an open letter to those besotted with relevance


I don't know who you are. I don't know where you are. But I do know that there are heaps of you out there and I find myself thinking about you a lot. So much so that I thought I'd write you a letter.

First let me try to ensure that we are talking about the same thing. By 'relevance' I mean that approach to church and mission where we flow with cultural trends in order to minimise the difference between the believer and the unbeliever. This becomes a central mission strategy. But I sense it goes a little further than this with you. Your hope for the church seems to lie with it becoming relevant. You might even be among those who say silly things like 'unless the church becomes relevant, it will die'. In your heart of hearts the church and the Bible are in need of an extreme makeover. Because of this you probably spend considerable energy scanning the horizon for the next big thing to make mission effective in your setting.

But let me rush on to say what I don't mean. And if this letter annoys you, this will be the paragraph you choose to ignore! I am not saying that you should go Amish (although the Amish:Mennonite story provides a fascinating case study). I am not even saying that relevance is bad. Goodness me, I travel with Langham training preachers to be 'faithful, clear and relevant'. I've developed courses on Gospel & Culture. One of my favourite teaching topics is what I call preaching worldviewishly. Relevance is OK, but it is this obsession with it that is not OK. Your instinct, even your hope, seems to lie here. Listen to yourself talk. Look at what you read. Your sociology drives your theology and shapes it. That is not good...

How are we doing so far? My guess is that with the first paragraph it was, 'yes, that sounds a bit like me' - but with this second paragraph, you are saying 'that is definitely not me'. Are you sure? Rather than making more exclamations, may I ask some questions of you? Please hang in there with me for a few more minutes.

The love and justice of God is probably at the core of why you get out of bed in the morning. That's great. But where does the holiness of God rank for you? It should be right up there with the others. I hardly ever hear it spoken about among relevance-besotted ones. But in Jesus-focused, biblically-based mission, we will be wowed by God's intention, in Exodus, to come and live with his people. Then we will linger in Leviticus discovering how hard it is for that to happen. For a holy God to live with his people, those people will need to become holy - and that means maximising their differences from the surrounding nations, at the risk of looking decidedly irrelevant. Is the holiness of God as important to you as his love and his justice?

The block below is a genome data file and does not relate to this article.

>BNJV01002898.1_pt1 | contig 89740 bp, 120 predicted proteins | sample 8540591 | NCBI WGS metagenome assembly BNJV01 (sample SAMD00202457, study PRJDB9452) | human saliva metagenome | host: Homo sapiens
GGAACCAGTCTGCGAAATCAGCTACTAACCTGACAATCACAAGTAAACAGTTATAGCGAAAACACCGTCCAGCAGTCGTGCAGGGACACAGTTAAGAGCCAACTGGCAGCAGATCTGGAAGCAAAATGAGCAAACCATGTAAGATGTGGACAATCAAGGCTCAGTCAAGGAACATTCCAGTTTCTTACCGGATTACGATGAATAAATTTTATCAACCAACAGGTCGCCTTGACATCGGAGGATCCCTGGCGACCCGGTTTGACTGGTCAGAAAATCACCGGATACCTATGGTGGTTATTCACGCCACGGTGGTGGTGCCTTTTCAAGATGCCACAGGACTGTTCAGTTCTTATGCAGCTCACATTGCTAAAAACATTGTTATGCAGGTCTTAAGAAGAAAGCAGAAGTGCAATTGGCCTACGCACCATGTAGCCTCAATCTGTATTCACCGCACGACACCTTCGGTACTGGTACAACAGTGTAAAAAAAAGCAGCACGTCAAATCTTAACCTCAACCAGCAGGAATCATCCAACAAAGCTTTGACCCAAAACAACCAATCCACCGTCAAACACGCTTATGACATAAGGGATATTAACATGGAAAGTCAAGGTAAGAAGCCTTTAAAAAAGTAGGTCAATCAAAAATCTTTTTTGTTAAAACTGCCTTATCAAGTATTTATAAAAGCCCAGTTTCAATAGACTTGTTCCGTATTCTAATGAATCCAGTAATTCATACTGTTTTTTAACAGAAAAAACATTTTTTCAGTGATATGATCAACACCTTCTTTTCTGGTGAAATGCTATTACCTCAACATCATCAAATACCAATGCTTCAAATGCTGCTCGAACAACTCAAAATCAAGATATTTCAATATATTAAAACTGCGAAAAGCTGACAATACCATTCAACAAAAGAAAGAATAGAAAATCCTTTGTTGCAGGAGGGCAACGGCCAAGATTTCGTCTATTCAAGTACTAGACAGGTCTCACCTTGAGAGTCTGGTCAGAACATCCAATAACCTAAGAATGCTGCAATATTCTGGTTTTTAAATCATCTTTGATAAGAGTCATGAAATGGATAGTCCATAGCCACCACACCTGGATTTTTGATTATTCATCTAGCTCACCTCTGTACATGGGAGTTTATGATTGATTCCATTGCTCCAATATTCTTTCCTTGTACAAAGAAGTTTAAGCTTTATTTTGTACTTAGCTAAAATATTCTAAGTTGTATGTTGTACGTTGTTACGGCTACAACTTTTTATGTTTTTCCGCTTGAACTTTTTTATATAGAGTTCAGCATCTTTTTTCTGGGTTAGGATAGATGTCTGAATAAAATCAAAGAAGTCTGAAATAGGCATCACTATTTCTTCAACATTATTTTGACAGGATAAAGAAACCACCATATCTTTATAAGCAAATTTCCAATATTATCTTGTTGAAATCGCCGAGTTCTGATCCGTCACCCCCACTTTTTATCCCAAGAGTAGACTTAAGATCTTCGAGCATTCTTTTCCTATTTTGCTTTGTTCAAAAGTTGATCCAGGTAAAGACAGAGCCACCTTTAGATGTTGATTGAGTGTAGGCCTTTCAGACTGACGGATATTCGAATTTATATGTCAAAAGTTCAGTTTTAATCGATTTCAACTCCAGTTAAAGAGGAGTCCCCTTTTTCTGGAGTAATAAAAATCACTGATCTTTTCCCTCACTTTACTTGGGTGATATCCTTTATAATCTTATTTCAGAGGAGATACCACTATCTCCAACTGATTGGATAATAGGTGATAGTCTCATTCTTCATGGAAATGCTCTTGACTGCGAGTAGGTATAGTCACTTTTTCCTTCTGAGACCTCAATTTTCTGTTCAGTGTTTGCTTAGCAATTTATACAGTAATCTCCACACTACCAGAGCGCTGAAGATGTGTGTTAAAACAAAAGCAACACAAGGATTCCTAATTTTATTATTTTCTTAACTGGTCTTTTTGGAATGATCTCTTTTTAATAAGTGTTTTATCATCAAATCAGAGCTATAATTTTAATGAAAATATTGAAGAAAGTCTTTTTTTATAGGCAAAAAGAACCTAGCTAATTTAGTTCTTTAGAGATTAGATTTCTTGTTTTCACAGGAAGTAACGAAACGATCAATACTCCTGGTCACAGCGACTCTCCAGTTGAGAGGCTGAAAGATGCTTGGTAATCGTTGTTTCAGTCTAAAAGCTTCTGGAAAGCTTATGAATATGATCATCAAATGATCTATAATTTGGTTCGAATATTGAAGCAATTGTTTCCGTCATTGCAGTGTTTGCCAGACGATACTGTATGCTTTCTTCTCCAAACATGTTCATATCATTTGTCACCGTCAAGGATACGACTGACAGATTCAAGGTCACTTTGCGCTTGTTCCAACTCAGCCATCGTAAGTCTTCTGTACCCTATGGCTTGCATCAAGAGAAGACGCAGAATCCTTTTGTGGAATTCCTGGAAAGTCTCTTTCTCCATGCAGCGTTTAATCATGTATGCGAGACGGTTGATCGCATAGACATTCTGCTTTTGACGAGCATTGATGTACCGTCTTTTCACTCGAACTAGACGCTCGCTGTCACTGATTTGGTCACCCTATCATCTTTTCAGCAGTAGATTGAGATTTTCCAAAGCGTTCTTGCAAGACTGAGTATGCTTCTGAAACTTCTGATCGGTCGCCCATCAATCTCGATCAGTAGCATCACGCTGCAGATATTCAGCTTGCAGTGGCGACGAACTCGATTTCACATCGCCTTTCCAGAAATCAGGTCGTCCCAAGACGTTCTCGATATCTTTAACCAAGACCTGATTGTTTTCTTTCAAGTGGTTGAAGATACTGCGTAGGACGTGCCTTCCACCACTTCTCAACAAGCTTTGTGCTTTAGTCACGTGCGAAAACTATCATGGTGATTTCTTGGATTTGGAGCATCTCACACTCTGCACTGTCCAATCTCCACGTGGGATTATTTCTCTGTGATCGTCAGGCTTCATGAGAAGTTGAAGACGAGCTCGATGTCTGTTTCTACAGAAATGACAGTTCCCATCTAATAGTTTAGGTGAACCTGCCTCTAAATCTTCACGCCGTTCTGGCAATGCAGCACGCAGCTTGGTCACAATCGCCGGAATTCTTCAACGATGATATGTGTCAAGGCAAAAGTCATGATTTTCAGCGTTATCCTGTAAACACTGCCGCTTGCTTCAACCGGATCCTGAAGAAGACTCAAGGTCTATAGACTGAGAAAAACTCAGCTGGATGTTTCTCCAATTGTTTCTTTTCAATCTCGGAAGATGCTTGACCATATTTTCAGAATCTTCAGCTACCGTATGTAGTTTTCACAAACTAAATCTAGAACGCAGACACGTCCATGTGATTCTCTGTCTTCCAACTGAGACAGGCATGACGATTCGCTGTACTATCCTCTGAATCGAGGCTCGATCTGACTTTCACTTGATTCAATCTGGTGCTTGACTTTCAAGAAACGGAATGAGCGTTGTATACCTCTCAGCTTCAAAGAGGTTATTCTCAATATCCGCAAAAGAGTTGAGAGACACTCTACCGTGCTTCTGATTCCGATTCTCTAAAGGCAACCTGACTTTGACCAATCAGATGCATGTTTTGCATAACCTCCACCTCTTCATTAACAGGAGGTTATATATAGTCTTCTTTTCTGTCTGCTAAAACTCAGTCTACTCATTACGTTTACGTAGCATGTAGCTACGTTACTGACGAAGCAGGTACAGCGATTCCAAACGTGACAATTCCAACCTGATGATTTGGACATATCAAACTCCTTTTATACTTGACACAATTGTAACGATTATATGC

By the way, can you ever imagine those shining examples of godly influence in the public world - Joseph, Esther, and Daniel - ever worrying about whether they are being relevant? I can't.

Come across to Jesus. The stuff about salt and light. I think your impulse will be more to mix in, than to stand apart. Might you have lost the tension in this basic teaching? As Stottie expresses it, being salt reminds us of the danger of unworldliness, while being light reminds us of the danger of worldliness. Both dangers are ... well, dangers! Some day check out the use of light as a descriptor of the missional people of God. The OT's, 'light to the nations' becomes the NT's 'light of the world' - and in both places it is used both of the Messiah/Jesus and of his people. And what does being 'light' assume, elementally, if not that there is a clear difference from darkness? The christian community is to be a 'contrast community' or, the phrase I like to use, it is to live distinctive lives with distinction. A lighty saltiness. To echo Stottie, too much salt and we confront the danger of relevance - just as with too much light we confront the danger of irrelevance.

The letters of 1 Peter and Revelation are favourites because they written to encourage Christians living in tough times. The churches in Revelation are not just real churches, they are representative of all churches ever since. Why not read again to see if relevance is on the agenda for such churches? I can't find it. What I can find is the relevance of endurance, not the endurance of relevance. The mission of God's people is about discerning the cultural flow and living against it, not with it. And with Revelation, please remember that it is written both to persecuted churches and complacent ones and so as one of the Torrances expresses it, 'a church cannot be a true church without causing trouble'. Where are you causing trouble in the world?

Pop across to Paul for a moment because I know you are bursting to give me that Pauline line about 'becoming all things to all people'. Well, I hear that one - but let me raise it with three more. In your relevance-besottedness, where will be the settings in which you experience the gospel as foolishness, as Paul did? As you move around in the public world, when will you experience the offensiveness that comes with believing the cross? At what point will you be the aroma of Christ which among some is the fragrance of life, but among others is the stench of death? Could you not be in danger of managing and marketing these kinds of responses out of the missional equation?